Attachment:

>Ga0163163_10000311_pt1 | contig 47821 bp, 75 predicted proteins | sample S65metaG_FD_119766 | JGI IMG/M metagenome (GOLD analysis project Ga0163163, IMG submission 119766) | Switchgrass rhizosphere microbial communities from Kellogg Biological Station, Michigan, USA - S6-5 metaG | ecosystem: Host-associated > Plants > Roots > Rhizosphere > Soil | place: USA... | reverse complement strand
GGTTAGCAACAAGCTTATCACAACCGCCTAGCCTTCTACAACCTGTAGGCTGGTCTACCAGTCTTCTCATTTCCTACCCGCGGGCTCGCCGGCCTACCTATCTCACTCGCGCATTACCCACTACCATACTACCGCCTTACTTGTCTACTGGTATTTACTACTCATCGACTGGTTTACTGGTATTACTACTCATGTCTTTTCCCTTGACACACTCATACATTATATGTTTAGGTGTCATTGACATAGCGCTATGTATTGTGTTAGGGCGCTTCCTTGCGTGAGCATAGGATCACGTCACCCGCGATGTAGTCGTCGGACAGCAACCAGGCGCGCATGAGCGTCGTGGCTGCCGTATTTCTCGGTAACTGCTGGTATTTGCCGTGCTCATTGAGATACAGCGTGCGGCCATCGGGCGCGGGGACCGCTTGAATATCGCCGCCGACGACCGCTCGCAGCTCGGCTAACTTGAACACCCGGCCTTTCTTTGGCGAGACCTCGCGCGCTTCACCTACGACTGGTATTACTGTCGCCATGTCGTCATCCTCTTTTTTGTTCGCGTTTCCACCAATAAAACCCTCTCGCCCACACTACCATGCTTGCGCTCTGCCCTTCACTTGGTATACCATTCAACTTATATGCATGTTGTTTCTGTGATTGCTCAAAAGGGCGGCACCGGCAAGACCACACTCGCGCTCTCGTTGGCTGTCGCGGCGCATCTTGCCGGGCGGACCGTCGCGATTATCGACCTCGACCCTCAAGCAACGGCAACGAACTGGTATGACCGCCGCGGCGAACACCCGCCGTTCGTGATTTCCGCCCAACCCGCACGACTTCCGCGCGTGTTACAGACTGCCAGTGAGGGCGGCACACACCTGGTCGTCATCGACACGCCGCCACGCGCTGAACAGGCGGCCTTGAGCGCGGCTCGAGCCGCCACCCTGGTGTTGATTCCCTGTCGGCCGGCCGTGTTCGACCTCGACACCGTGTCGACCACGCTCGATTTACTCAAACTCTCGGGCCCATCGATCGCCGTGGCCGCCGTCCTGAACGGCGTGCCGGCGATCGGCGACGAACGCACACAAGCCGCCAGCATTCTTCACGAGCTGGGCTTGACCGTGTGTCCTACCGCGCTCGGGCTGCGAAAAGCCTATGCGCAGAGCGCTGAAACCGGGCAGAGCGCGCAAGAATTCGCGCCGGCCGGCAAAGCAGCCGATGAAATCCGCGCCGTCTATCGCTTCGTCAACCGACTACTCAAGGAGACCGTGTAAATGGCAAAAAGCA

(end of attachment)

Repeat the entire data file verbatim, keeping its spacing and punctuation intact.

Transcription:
>Ga0163163_10000311_pt1 | contig 47821 bp, 75 predicted proteins | sample S65metaG_FD_119766 | JGI IMG/M metagenome (GOLD analysis project Ga0163163, IMG submission 119766) | Switchgrass rhizosphere microbial communities from Kellogg Biological Station, Michigan, USA - S6-5 metaG | ecosystem: Host-associated > Plants > Roots > Rhizosphere > Soil | place: USA... | reverse complement strand
GGTTAGCAACAAGCTTATCACAACCGCCTAGCCTTCTACAACCTGTAGGCTGGTCTACCAGTCTTCTCATTTCCTACCCGCGGGCTCGCCGGCCTACCTATCTCACTCGCGCATTACCCACTACCATACTACCGCCTTACTTGTCTACTGGTATTTACTACTCATCGACTGGTTTACTGGTATTACTACTCATGTCTTTTCCCTTGACACACTCATACATTATATGTTTAGGTGTCATTGACATAGCGCTATGTATTGTGTTAGGGCGCTTCCTTGCGTGAGCATAGGATCACGTCACCCGCGATGTAGTCGTCGGACAGCAACCAGGCGCGCATGAGCGTCGTGGCTGCCGTATTTCTCGGTAACTGCTGGTATTTGCCGTGCTCATTGAGATACAGCGTGCGGCCATCGGGCGCGGGGACCGCTTGAATATCGCCGCCGACGACCGCTCGCAGCTCGGCTAACTTGAACACCCGGCCTTTCTTTGGCGAGACCTCGCGCGCTTCACCTACGACTGGTATTACTGTCGCCATGTCGTCATCCTCTTTTTTGTTCGCGTTTCCACCAATAAAACCCTCTCGCCCACACTACCATGCTTGCGCTCTGCCCTTCACTTGGTATACCATTCAACTTATATGCATGTTGTTTCTGTGATTGCTCAAAAGGGCGGCACCGGCAAGACCACACTCGCGCTCTCGTTGGCTGTCGCGGCGCATCTTGCCGGGCGGACCGTCGCGATTATCGACCTCGACCCTCAAGCAACGGCAACGAACTGGTATGACCGCCGCGGCGAACACCCGCCGTTCGTGATTTCCGCCCAACCCGCACGACTTCCGCGCGTGTTACAGACTGCCAGTGAGGGCGGCACACACCTGGTCGTCATCGACACGCCGCCACGCGCTGAACAGGCGGCCTTGAGCGCGGCTCGAGCCGCCACCCTGGTGTTGATTCCCTGTCGGCCGGCCGTGTTCGACCTCGACACCGTGTCGACCACGCTCGATTTACTCAAACTCTCGGGCCCATCGATCGCCGTGGCCGCCGTCCTGAACGGCGTGCCGGCGATCGGCGACGAACGCACACAAGCCGCCAGCATTCTTCACGAGCTGGGCTTGACCGTGTGTCCTACCGCGCTCGGGCTGCGAAAAGCCTATGCGCAGAGCGCTGAAACCGGGCAGAGCGCGCAAGAATTCGCGCCGGCCGGCAAAGCAGCCGATGAAATCCGCGCCGTCTATCGCTTCGTCAACCGACTACTCAAGGAGACCGTGTAAATGGCAAAAAGCA